How To Make Hydrangeas Blue — Or Pink

Last Updated on September 17, 2021 by Grow with Bovees

Every time I buy blue hydrangeas, they produce pink flowers the following year.

I hear people say that you can change the hydrangea color by altering the soil.

Is this really so?

Yes, fortunately, changing the color of hydrangeas is possible, and fairly straighforward, by adding things to the soil.

Unlike most plants, the color of the commonly grown hydrangea (Hydrangea macrophylla), as well as the intensity of the shade, is influenced by the pH level of the soil.

What Makes Hydrangeas Blue?

Hydrangeas planted in acid soils with a pH of approximately 4.5-5.5 will have flowers in shades of blue.

What Makes Hydrangeas Pink?

Hydrangeas planted in alkaline soils with a pH of 7.0 and higher, will mostly produce flowers in various shades of pink.

Is Changing the Hydrangea Color Easy To Do?

Yes, you can change the color of hydrangea flowers from blue to pink and vice versa.

Can I Change the Acid or Alkaline Levels of My Soil?

Unfortunately, it is difficult to change a very alkaline soil to an acid soil — and vice versa.

However, when your soil pH levels are more neutral, or only mildly acid or alkaline, then they can be altered, and the plants will produce the required blue or pink Hydrangea color.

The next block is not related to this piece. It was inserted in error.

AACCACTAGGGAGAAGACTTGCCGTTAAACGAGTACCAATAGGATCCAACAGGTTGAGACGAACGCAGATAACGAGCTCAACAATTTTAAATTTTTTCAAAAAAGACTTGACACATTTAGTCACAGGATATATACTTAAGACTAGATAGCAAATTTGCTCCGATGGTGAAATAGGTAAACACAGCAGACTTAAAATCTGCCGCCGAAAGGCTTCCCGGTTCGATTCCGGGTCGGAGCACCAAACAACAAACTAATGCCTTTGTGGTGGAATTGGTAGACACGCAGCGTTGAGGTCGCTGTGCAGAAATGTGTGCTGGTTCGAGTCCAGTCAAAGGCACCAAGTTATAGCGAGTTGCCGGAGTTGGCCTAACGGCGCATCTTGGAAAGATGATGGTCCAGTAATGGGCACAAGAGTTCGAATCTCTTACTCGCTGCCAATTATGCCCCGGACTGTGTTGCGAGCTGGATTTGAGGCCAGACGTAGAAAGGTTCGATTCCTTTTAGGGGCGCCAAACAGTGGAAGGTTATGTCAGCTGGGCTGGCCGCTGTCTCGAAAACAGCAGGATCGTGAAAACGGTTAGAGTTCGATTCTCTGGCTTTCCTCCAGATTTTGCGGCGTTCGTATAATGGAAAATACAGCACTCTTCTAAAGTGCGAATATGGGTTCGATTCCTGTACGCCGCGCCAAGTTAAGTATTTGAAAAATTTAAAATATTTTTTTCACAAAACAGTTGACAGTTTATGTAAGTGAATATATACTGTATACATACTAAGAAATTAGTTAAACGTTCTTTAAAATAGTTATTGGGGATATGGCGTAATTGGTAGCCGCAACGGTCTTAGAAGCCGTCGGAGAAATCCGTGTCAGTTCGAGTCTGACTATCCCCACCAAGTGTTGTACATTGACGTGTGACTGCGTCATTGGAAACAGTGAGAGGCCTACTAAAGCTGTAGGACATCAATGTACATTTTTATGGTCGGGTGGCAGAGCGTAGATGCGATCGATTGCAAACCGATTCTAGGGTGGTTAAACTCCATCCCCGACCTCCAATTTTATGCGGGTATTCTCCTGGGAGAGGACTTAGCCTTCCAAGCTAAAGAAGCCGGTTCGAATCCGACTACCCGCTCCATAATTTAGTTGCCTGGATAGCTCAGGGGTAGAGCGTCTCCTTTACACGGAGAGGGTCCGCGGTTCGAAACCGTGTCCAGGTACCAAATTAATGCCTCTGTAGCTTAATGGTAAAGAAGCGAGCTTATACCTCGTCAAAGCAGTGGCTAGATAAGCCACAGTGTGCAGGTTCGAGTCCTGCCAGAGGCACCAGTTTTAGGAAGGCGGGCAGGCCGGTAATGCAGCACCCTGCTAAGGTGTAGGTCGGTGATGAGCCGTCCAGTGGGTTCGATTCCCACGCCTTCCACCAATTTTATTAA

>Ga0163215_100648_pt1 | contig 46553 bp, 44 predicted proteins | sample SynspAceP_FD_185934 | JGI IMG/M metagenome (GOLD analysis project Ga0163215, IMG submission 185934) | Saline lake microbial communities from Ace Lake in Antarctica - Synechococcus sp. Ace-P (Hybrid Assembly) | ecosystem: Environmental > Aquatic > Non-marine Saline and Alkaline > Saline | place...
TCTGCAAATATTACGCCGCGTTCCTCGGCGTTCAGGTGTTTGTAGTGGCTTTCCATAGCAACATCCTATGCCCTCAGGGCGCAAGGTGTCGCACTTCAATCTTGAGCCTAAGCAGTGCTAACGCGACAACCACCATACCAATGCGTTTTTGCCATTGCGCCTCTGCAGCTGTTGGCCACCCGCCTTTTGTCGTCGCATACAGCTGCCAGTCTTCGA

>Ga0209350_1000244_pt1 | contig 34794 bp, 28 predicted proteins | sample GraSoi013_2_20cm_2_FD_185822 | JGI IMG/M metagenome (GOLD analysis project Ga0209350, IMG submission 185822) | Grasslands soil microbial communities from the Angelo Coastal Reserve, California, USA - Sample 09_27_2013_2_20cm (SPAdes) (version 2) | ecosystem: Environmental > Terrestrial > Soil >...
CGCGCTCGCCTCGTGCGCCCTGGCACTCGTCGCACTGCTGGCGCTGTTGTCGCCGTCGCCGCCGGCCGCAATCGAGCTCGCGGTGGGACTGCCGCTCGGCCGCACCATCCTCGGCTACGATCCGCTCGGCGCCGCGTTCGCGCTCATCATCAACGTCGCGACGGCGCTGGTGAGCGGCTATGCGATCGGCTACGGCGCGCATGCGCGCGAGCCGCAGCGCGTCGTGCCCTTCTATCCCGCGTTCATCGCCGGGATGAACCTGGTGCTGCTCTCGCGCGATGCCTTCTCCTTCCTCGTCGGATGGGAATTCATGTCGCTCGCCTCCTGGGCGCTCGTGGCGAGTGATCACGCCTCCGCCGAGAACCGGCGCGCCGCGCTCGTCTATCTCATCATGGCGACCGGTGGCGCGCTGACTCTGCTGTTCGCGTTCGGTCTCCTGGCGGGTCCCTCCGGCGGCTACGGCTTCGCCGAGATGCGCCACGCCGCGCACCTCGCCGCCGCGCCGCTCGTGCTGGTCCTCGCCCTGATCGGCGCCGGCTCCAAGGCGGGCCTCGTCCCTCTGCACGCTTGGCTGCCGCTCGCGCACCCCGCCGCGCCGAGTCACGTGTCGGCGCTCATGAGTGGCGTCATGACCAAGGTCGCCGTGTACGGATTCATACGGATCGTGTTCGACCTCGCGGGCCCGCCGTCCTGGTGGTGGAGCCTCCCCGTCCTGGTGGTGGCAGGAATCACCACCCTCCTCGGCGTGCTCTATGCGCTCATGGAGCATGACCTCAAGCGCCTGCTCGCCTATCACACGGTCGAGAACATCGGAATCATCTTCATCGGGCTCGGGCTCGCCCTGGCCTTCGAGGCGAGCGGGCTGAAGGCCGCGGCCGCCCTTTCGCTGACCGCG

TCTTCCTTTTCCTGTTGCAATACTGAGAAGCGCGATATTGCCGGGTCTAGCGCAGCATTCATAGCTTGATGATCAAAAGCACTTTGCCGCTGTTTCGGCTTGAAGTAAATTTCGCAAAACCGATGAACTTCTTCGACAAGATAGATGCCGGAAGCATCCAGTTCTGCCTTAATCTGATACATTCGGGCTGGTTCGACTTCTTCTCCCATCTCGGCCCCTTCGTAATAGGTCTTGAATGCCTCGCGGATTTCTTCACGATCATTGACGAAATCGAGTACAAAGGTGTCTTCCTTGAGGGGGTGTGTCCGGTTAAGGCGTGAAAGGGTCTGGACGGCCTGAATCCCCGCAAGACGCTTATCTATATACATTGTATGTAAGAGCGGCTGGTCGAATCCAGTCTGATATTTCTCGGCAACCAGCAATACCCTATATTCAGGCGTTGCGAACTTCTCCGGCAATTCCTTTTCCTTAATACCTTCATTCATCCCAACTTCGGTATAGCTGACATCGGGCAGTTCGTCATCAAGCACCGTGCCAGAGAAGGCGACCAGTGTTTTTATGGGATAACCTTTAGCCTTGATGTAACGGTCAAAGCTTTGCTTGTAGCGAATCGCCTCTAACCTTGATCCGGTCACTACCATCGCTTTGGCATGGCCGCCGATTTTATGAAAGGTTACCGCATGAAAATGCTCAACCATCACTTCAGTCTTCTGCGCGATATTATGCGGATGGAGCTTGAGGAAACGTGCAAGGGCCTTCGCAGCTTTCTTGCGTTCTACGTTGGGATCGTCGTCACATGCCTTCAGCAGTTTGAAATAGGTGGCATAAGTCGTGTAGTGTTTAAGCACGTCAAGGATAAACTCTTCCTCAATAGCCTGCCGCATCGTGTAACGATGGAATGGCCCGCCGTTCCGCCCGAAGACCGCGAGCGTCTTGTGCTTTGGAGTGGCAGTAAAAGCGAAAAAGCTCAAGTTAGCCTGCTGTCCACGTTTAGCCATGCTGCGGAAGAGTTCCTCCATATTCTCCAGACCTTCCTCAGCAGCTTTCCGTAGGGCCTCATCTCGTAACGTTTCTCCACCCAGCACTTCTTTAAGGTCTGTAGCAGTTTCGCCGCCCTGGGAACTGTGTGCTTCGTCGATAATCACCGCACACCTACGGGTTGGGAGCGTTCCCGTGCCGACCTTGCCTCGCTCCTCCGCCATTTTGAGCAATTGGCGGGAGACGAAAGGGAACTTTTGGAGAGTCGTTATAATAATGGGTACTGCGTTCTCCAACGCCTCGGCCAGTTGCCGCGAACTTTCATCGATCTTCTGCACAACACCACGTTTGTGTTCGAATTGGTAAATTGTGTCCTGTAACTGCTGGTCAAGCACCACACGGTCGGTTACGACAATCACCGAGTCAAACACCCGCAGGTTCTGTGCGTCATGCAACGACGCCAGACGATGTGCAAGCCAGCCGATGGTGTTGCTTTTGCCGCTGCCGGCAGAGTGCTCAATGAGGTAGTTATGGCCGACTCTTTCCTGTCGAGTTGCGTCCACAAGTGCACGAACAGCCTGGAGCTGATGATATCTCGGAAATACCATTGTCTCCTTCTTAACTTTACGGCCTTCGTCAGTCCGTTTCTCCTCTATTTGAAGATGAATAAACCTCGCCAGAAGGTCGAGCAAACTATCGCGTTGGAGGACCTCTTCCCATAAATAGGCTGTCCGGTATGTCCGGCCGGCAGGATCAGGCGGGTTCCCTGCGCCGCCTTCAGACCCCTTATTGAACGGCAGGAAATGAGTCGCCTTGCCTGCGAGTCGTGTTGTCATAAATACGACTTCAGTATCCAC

changing the color of hydrangeas from pink to blue
A blue hydrangea that was once pink

Applying various types of chemical acidifiers — such as aluminum sulfate or Espoma GSUL6 (amazon link) — regularly to the soil will make it more acid, and the regular use of small quantities of agricultural lime will make it more alkaline.

These chemicals must be added regularly to the soil from about February onwards, since once the flower heads have formed, it is usually too late to influence the color of the hydrangea blooms. The soil pH is quite easy to check using an electronic soil tester.

Hydrangeas need a very rich growing medium and should therefore be planted into well-prepared beds with plenty of compost, old cow manure, and good garden soil.

You can use your hydrangea flowers for cut flower displays, which, with the correct cut hydrangea care, should last for a couple of weeks.

You can also grow hydrangeas in pots, using some good quality bagged potting compost, where you will have an easier job of controlling the soil pH levels.

You will also find that the older varieties of hydrangeas — which, on the whole, have fairly small flower bracts — do not have such vibrant shades as the newer hybrids.

But, even so, if you want to have your hydrangeas producing flowers in both blue and pink shades — and your soil is relatively neutral — it is better to plant your hydrangeas in separate areas so that you can apply the right hydrangea fertilizers.

A great deal of work is being done on hybridizing hydrangeas and improving their colors. There are now certain red and white varieties that are completely colorfast and so will not be influenced by the soil conditions. If you are having problems with your hydrangeas not blooming, then check out our possible solutions.

Furthermore, many of the modern hydrangea hybrids do not seem to change as easily as the older types.

Therefore, if you want to have really good colors, it is advisable to buy named hybrids whenever possible.